The search for the correct presidential analogy continues
In yesterday’s Boston Globe, James Verini trotted out the latest historical analogy for Barack Obama, arguing that the president he’s really like is George H.W. Bush. If you read the article, however, you’ll see that Verini’s argument is primarily based on how the events are similar, rather than the men: In the first year of ...
In yesterday's Boston Globe, James Verini trotted out the latest historical analogy for Barack Obama, arguing that the president he's really like is George H.W. Bush. If you read the article, however, you'll see that Verini's argument is primarily based on how the events are similar, rather than the men:
In yesterday’s Boston Globe, James Verini trotted out the latest historical analogy for Barack Obama, arguing that the president he’s really like is George H.W. Bush. If you read the article, however, you’ll see that Verini’s argument is primarily based on how the events are similar, rather than the men:
In the first year of Bush’s term, he was beset by three unforeseen calamities that are eerily resonant. First was the savings & loan crisis…
Then, in the spring of 1989, student-led protestors began assembling in Tiananmen Square in Beijing, and in June Chinese police and soldiers took to beating and murdering them. Like Obama, Bush came into office with higher than average respect from foreign leaders, but he had to shelve plans to improve American-Chinese relations, a blow to his larger ambitions to redefine American engagement with the Communist world…
That didn’t turn as many people against him as what was, until this year, the worst man-made natural disaster in American history. In March of 1989 the Exxon Valdez spilled hundreds of thousands of gallons of crude oil into Prince William Sound… Bush, a former oilman, bore only somewhat less blame than Exxon.
Jump to 2009-10: The Troubled Asset Relief Program and the American Recovery and Reinvestment Act, otherwise known as the stimulus, are seen by many Americans as bailouts, not legitimate attempts to stave off economic catastrophe. (TARP was created by the George W. Bush administration, but according to recent polls two-thirds of Americans attribute it to Obama.) Obama, who has arrived in office with the hopes of foreign leaders and populations riding high, wants to redefine relations with, most of all, the Muslim world, but before he has the chance there are protests, and then violent crackdowns, in Tehran. (Unlike the crisis Carter faced in 1979, this was not a revolution, and the Iranian government was in no danger of crumbling.) He is criticized for not expressing enough support for the protestors, criticism that pales in comparison to that of his handling of the BP oil spill.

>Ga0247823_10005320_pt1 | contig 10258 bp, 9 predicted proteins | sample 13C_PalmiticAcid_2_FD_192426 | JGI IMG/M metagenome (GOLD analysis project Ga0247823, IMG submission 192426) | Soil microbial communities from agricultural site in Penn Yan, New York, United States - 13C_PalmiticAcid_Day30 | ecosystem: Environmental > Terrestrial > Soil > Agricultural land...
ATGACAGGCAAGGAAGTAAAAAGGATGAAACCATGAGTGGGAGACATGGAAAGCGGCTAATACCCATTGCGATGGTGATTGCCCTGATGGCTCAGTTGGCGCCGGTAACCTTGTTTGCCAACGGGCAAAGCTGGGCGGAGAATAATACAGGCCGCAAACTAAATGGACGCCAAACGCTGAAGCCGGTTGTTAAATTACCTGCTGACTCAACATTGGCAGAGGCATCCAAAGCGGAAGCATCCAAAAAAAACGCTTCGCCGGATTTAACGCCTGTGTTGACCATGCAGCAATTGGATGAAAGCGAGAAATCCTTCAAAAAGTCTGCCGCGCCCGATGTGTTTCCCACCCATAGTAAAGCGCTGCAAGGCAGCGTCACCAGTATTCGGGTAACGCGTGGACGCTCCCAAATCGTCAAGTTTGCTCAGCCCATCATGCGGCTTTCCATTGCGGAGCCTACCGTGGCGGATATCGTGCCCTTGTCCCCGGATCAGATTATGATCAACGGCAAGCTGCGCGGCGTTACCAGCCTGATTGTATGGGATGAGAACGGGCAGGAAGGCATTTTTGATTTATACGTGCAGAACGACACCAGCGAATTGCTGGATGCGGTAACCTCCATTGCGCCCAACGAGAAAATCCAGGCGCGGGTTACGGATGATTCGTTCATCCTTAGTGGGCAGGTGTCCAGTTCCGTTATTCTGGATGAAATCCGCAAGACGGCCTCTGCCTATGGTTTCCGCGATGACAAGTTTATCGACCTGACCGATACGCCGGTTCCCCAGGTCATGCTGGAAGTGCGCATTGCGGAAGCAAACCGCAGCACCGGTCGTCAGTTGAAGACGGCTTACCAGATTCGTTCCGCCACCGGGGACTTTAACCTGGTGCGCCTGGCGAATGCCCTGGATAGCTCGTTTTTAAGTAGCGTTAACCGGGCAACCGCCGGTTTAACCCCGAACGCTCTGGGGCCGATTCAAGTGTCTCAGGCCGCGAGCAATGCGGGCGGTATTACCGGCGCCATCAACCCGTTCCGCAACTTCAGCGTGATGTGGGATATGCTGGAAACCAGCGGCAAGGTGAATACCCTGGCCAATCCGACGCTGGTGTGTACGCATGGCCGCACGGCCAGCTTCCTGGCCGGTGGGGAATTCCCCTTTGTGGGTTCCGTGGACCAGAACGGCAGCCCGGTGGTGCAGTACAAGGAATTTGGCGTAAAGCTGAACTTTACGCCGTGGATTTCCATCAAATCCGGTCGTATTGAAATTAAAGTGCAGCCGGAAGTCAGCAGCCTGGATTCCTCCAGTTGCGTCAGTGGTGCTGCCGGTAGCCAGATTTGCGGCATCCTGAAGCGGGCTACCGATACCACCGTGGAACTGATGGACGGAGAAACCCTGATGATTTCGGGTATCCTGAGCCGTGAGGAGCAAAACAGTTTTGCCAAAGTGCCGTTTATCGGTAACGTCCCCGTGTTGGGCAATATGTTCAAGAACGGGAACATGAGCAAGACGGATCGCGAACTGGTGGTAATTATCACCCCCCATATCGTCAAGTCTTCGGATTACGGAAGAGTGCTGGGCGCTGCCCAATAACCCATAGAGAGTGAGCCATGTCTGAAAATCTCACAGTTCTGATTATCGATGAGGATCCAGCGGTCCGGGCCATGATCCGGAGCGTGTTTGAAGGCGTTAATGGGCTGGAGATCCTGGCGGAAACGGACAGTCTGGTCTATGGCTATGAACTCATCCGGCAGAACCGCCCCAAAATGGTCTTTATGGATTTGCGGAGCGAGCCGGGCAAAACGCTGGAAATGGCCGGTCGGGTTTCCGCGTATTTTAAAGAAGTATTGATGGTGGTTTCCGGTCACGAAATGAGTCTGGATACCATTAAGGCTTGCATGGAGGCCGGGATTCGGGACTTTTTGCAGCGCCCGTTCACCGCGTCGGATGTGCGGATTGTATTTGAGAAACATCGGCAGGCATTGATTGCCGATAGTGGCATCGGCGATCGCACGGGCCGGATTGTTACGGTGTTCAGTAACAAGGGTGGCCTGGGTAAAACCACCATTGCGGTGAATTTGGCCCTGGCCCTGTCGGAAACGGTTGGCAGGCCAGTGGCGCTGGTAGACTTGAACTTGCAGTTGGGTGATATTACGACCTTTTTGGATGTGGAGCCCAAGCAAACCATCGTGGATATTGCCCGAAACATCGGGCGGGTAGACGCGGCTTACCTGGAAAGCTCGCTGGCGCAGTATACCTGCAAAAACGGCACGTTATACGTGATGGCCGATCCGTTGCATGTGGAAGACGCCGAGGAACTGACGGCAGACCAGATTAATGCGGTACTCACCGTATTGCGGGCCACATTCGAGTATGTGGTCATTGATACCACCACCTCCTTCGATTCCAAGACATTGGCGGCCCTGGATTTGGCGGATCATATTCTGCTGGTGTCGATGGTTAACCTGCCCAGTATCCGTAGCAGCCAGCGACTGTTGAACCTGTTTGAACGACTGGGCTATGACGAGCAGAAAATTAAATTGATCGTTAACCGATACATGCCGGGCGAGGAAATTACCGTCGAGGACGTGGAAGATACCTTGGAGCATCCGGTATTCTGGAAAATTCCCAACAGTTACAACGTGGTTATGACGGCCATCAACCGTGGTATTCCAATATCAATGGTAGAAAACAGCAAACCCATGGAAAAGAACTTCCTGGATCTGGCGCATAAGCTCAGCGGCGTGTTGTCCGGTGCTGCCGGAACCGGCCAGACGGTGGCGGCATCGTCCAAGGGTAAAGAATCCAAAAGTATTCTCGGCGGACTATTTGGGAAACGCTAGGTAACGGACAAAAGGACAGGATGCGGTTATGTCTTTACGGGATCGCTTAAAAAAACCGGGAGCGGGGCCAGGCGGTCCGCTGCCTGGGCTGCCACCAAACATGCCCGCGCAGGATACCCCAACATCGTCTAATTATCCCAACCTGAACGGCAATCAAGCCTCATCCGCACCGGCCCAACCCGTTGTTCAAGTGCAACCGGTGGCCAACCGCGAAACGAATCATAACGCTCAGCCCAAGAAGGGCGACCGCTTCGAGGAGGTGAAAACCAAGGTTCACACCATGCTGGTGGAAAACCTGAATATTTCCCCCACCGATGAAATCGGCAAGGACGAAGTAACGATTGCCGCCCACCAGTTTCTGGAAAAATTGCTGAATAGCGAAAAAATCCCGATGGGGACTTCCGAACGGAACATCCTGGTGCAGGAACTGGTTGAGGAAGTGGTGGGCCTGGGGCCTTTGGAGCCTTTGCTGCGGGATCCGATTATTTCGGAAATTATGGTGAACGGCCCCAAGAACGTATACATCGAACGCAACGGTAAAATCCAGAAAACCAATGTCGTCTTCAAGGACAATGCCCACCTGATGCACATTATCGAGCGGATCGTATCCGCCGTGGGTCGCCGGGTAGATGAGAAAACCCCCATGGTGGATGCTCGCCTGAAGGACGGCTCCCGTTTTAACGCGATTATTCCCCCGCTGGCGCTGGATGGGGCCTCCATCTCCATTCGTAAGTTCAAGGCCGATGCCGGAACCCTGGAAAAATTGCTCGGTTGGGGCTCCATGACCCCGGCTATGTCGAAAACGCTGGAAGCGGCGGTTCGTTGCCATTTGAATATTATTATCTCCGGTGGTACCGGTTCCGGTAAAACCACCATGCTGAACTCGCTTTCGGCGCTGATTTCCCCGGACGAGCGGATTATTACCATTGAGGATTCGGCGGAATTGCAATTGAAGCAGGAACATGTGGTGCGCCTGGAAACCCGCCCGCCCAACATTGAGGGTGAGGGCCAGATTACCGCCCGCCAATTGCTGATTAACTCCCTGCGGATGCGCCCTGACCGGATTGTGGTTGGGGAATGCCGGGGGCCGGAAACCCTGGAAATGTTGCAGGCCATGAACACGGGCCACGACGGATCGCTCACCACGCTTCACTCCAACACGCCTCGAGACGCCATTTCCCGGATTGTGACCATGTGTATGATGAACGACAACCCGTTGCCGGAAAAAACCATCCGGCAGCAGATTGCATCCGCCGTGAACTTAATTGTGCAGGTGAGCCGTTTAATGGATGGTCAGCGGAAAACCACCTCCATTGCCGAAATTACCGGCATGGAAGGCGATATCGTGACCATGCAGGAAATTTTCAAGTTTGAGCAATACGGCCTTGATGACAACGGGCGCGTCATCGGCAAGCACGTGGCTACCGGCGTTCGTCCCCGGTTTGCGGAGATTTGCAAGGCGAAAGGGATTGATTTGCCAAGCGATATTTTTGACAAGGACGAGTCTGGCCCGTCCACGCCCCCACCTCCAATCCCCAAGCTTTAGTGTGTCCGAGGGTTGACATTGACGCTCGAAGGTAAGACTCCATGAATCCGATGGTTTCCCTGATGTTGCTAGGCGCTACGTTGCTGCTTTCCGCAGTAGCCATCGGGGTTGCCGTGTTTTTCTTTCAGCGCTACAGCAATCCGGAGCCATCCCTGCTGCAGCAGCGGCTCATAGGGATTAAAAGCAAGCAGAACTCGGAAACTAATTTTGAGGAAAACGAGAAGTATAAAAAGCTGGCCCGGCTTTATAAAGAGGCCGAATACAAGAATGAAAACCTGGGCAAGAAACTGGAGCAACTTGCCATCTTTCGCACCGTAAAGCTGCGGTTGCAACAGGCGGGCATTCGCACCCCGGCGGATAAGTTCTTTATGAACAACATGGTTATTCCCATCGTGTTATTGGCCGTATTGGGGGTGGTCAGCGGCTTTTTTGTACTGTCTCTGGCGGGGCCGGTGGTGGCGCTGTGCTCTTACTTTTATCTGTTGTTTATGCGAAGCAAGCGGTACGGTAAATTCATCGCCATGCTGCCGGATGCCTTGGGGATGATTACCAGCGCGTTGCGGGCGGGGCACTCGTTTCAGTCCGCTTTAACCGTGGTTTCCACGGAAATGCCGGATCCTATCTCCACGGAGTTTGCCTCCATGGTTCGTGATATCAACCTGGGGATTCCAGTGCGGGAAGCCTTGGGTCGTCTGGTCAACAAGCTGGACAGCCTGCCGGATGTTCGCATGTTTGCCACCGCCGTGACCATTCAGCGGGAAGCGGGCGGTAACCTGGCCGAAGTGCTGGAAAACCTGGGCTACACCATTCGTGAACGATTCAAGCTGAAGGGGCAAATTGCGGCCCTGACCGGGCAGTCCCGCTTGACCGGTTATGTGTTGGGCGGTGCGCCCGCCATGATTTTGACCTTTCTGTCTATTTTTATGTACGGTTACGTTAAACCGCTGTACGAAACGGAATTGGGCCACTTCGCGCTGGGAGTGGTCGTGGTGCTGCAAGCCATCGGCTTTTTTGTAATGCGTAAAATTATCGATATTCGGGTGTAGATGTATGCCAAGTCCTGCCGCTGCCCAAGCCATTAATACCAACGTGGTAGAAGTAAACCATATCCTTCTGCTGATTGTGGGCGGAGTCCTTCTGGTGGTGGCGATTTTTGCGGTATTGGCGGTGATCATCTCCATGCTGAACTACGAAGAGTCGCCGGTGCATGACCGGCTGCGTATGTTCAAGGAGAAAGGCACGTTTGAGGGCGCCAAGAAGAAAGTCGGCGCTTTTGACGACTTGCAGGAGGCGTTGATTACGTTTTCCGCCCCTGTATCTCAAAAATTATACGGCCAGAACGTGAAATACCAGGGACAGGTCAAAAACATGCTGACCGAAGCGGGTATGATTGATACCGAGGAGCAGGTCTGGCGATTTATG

George H. W. Bush came into office facing what many economists called the worst economic downturn since the Depression, accompanied by a collapse in the real estate market and a Wall Street racked by scandal and stock market decline. He succeeded a president, Ronald Reagan, who staked his reputation on limited government while expanding it in certain costly areas, particularly the military, leaving record deficits…
Twenty years later, Obama followed on the heels of a self-proclaimed Reagan Republican whose tenure ended in straits like those Reagan’s had…
I really don’t think this holds up terribly well for a number of reasons. I don’t know which economists called the 1989 "downturn" the worst since the Great Depression, but I’m sure they were
smoking something not looking at all of the data. That downturn wasn’t even the worst one of the 1980’s — the 1982 recession was far more severe in its effects. Plus, beginning with the fall of 1989 the Bush administration started reaping unparalleled foreign policy developments — the collapse of Eastern European communism, the release of Nelson Mandela in South Africa, the cresting of the third wave of democratization, yada, yada, yada.
Still, Verini’s essay points to the ways in which humans can’t help but search for historical analogies to try to explain the present day. We’re hard-wired to look for patterns like this, even if they are exaggerated. Indeed, I’ve just spent a week of conferencing about the future of the global political economy in which various historical analogies were deployed to explain the current moment. It’s possible that I contributed to this analogy-fest just as much as I consumed others.
I’ll get to those historical analogies in a later post, but for now, I’ll leave it to readers — which past U.S. president do you think Barack Obama evokes?
Daniel W. Drezner is a professor of international politics at the Fletcher School of Law and Diplomacy at Tufts University and co-host of the Space the Nation podcast. Twitter: @dandrezner
More from Foreign Policy
Saudi-Iranian Détente Is a Wake-Up Call for America
The peace plan is a big deal—and it’s no accident that China brokered it.
The U.S.-Israel Relationship No Longer Makes Sense
If Israel and its supporters want the country to continue receiving U.S. largesse, they will need to come up with a new narrative.
Putin Is Trapped in the Sunk-Cost Fallacy of War
Moscow is grasping for meaning in a meaningless invasion.
How China’s Saudi-Iran Deal Can Serve U.S. Interests
And why there’s less to Beijing’s diplomatic breakthrough than meets the eye.